However, in all this death bringing activity, no war was ever declared. All the above were "police actions,' 'peace keeping' or 'protective' military interventions. In every case, initially, Congress carefully avoided calling any of these invasions a war.
Shooting people dead in their very own country, more often than not, in their very own residences is simply mass-murder, whether justified as anti-communism, anti-terrorism or the protection of capital investments. One doesn't have to be Einstein himself to see this clearly.
Likewise, U.S. corporate commercial mass-media would never call India's consistent, year after year, intentional allowing of millions of its citizens to die of starvation, mass-murder. India is always described as the world's largest democracy, and media and U.S. politicians make a show of proudly promoting support for democracy. everywhere. So, no criticism of India, corporate ally of U.S. imperialism and globalization - certainly no charge of homicidal crime for its annual starvation of millions of its citizens.
UN statistics over decades have shown no improvement in this horrendous and painful death toll, and often, even recently, a worsening of the amount of its citizens dying for having been denied food has been documented. Yet year after year this mass death goes on being legislated.
The half-billion Indians who are nourished, and the millions that are over-nourished go about their lives and occupations in full knowledge and awareness, though distracted by India's corporate commercial media's entertainments, advertising to consume, dramatization of religious conflict and promoted fear of neighboring nations.
That same New York Times that regularly nicknames India "the world's largest democracy' got around to feature a horrific side of its particular type of formal democracy with pathetic photo of a mother sitting next to her starving child on the front page of its August 8, 2010 edition.
India Asks, Should Food Be a Right for the Poor? by Lynsey Addario
"JHABUA, India -- Inside the drab district hospital, where dogs patter down the corridors, sniffing for food, Ratan Bhuria's children are curled together in the malnutrition ward, hovering at the edge of starvation. His daughter, Nani, is 4 and weighs 20 pounds. His son, Jogdiya, is 2 and weighs only eight.
Jogdiya, 2, lay with an intravenous drip in the Jhabua District Government Hospital as his father, Ratan Bhuria, looked after him and his 4-year-old sister. [More Photos]
Landless and illiterate, drowned by debt, Mr. Bhuria and his ailing children have staggered into the hospital ward after falling through India's social safety net. They should receive subsidized government food and cooking fuel. They do not. The older children should be enrolled in school and receiving a free daily lunch. They are not. And they are hardly alone: India's eight poorest states have more people in poverty -- an estimated 421 million -- than Africa's 26 poorest nations, one study recently reported."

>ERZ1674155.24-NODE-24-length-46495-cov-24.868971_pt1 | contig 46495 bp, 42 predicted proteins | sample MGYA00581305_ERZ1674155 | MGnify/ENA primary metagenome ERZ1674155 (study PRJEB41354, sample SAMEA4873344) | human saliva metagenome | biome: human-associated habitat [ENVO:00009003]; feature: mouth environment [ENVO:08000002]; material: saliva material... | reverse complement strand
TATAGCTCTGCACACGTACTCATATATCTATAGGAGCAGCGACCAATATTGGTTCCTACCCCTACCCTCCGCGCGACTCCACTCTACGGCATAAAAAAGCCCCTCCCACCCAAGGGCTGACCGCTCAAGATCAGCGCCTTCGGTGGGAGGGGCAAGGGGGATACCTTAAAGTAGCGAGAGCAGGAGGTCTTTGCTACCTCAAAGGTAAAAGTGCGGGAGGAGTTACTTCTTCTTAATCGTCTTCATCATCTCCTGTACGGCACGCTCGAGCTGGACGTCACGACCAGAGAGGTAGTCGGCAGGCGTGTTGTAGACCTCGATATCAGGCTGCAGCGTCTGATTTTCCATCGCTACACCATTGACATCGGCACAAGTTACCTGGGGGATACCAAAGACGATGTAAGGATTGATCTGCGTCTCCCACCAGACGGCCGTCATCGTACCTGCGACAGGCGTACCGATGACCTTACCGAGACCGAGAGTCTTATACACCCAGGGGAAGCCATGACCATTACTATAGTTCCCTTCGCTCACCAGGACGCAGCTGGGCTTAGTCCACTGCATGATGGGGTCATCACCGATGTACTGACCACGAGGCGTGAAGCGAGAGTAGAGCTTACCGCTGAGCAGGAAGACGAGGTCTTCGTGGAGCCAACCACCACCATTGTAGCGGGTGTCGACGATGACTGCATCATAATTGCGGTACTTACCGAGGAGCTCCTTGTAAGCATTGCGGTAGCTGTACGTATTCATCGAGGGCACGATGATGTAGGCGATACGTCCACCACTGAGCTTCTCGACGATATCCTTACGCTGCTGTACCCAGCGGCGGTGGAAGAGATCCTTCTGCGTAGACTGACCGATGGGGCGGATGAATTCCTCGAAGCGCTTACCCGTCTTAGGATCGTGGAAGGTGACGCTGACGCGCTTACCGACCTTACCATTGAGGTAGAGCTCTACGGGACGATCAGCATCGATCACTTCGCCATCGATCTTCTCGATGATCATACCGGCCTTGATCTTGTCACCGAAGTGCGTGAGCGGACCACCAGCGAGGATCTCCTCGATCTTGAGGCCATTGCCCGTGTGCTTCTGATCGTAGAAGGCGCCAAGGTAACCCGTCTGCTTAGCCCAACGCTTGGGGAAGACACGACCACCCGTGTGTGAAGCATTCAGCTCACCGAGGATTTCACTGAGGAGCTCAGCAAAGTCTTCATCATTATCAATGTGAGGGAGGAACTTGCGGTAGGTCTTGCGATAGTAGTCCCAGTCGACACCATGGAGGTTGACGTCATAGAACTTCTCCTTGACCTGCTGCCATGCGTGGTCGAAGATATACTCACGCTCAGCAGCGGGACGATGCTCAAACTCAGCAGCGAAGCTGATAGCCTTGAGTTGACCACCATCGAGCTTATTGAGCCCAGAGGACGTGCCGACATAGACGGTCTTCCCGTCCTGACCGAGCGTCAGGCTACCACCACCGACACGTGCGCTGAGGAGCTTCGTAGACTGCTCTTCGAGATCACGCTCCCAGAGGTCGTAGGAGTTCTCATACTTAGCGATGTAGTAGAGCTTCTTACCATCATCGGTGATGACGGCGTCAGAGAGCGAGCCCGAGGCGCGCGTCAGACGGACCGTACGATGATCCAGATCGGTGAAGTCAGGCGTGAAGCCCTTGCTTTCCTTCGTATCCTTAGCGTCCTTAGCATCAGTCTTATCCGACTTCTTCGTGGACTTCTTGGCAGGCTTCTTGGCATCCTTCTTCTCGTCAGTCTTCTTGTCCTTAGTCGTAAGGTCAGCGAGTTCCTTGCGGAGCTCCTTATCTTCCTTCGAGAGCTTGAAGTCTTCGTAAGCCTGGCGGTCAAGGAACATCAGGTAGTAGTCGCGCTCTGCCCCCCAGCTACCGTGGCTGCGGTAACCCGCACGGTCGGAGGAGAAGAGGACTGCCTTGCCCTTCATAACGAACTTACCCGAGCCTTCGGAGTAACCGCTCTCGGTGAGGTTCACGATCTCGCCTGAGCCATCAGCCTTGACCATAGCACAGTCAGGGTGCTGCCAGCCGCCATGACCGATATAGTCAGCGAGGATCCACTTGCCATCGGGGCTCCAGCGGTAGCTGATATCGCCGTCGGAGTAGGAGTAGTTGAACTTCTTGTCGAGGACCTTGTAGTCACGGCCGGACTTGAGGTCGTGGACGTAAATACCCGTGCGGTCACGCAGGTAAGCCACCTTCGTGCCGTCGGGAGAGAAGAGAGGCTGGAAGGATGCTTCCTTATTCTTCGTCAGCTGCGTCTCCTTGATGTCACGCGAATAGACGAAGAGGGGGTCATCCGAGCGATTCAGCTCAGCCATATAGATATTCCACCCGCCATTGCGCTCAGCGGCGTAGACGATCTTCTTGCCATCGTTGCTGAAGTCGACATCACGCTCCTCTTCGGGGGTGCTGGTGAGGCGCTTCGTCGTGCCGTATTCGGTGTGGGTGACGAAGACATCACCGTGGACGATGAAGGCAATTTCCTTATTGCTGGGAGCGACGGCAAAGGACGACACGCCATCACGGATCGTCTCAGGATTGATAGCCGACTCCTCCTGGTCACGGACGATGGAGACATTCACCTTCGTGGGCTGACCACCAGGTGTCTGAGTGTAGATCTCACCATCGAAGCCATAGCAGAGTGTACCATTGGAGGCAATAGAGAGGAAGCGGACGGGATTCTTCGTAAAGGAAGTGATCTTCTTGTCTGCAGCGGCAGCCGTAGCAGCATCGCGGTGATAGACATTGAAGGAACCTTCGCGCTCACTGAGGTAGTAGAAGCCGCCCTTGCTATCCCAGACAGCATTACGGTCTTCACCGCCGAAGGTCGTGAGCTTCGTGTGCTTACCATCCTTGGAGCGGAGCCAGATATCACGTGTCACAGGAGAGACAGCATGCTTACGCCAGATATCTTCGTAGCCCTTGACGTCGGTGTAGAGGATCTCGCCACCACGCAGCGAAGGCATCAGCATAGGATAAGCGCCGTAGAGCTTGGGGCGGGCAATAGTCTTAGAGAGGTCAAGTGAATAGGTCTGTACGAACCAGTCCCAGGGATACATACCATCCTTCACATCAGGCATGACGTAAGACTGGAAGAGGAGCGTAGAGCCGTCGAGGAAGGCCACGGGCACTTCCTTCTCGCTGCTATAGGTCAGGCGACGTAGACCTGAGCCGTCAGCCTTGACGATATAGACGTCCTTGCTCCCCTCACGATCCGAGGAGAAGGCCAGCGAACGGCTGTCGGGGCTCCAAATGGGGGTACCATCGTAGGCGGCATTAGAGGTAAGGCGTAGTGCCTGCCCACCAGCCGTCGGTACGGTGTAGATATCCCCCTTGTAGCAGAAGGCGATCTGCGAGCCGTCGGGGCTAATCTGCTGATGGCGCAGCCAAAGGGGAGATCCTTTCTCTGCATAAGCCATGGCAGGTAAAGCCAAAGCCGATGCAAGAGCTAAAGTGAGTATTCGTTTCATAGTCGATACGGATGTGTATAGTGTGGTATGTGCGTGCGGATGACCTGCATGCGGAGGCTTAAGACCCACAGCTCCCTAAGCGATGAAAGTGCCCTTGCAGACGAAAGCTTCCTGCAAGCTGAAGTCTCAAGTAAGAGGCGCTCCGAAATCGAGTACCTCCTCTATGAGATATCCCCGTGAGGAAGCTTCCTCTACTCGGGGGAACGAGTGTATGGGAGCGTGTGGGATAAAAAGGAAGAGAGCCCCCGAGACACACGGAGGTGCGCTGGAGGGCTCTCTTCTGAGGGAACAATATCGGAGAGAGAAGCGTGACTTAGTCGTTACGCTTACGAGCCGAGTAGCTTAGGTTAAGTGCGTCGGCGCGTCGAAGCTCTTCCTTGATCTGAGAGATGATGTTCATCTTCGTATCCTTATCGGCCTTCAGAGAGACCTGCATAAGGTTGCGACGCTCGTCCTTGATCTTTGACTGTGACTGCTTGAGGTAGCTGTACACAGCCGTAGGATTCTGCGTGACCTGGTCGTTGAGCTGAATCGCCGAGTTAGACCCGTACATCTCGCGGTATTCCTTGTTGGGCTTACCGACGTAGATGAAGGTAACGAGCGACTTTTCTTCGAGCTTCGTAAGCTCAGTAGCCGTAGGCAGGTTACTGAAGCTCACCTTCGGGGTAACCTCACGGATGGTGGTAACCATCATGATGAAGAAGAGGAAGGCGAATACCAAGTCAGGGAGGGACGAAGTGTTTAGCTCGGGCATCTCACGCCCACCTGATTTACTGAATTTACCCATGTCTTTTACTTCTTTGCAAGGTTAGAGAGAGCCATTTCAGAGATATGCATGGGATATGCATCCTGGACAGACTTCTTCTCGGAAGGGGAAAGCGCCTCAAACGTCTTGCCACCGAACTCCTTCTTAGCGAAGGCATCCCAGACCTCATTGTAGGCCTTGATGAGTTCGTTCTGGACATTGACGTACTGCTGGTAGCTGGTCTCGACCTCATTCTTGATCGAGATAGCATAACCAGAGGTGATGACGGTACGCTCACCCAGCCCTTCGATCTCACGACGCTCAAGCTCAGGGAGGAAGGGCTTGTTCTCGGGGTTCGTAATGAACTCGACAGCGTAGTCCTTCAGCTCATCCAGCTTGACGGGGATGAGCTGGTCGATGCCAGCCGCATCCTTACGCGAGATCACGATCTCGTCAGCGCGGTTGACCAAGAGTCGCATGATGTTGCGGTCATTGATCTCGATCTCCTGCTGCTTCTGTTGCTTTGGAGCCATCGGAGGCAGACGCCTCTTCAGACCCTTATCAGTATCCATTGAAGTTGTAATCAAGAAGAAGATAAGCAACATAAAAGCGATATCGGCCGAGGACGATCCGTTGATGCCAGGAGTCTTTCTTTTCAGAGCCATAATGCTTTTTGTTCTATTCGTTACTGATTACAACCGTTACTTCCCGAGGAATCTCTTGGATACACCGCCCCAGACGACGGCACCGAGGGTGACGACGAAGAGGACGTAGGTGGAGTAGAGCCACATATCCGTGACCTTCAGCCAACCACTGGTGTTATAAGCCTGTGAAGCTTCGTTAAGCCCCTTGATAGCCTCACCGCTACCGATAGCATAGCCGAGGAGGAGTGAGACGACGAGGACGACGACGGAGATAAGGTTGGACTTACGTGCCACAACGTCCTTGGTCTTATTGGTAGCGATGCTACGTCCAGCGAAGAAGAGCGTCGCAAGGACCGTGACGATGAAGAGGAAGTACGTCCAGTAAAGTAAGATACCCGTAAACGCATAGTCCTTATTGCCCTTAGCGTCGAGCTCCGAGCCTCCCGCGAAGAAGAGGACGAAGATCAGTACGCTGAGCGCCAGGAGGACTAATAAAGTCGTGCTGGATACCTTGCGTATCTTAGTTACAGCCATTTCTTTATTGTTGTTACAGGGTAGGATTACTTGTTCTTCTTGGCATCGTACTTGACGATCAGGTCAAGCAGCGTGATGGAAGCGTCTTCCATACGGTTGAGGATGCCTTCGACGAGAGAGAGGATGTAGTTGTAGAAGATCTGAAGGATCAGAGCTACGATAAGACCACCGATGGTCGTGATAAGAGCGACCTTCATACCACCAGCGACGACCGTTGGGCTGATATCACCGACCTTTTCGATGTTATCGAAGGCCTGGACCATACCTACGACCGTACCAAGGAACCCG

The best part of the article is where the talk turns to making money from feeding the starving as an incentive. (Financial gain being a preferred motive if not common provision within capitalist economics)
"The question is whether there is a role for the market in the delivery of social programs," said Bharat Ramaswami, a rural economist at the Indian Statistical Institute. "This is a big issue: Can you harness the market?"
There follows shocking massive incriminating evidence of simple cruel murder of the poor victims of the control by private investment banking and the police enforcement inherent in a government of, by and for conscienceless free enterprise:
"India vanquished food shortages during the 1960s with the Green Revolution, which introduced high-yield grains and fertilizers and expanded irrigation, and the country has had one of the world's fastest-growing economies during the past decade. But its poverty and hunger indexes remain dismal, with roughly 42 percent of all Indian children under the age of 5 being underweight."
The New York Times and all U.S. media, while didactically supporting the parliamentary democracy of capitalist economy but excusing the amoral byproducts of business priorities and basic class distinction, have always jumped to designate as mass murder any loss of life caused in revolutions against the world ruling imperial system. Revolutions caused precisely by desperation to feed hungry children.
For example, the killing during the bloody civil war in Russia created by the invasion of armed forces from fourteen nations, and the starvation in its aftermath are attributed to communism. Allied invasions (two American armies among them) were meant to overthrow the Bolshevik led fledgling Soviet Union, a new popular government come to power peacefully by consensus in the bloodless October Revolution. ("Bolshevik' means majority)
Many of the various efforts of the Mao Zetong led revolution against the starvation of millions under the foreign banking backed government of Chiang Kai-shek are still characterized in capitalist media as mass murder. In other words, starvation is only murder if it happens under communist and anti-imperialist rule; the earlier horrendous starvation that precipitated revolution is never referred to as mass murder.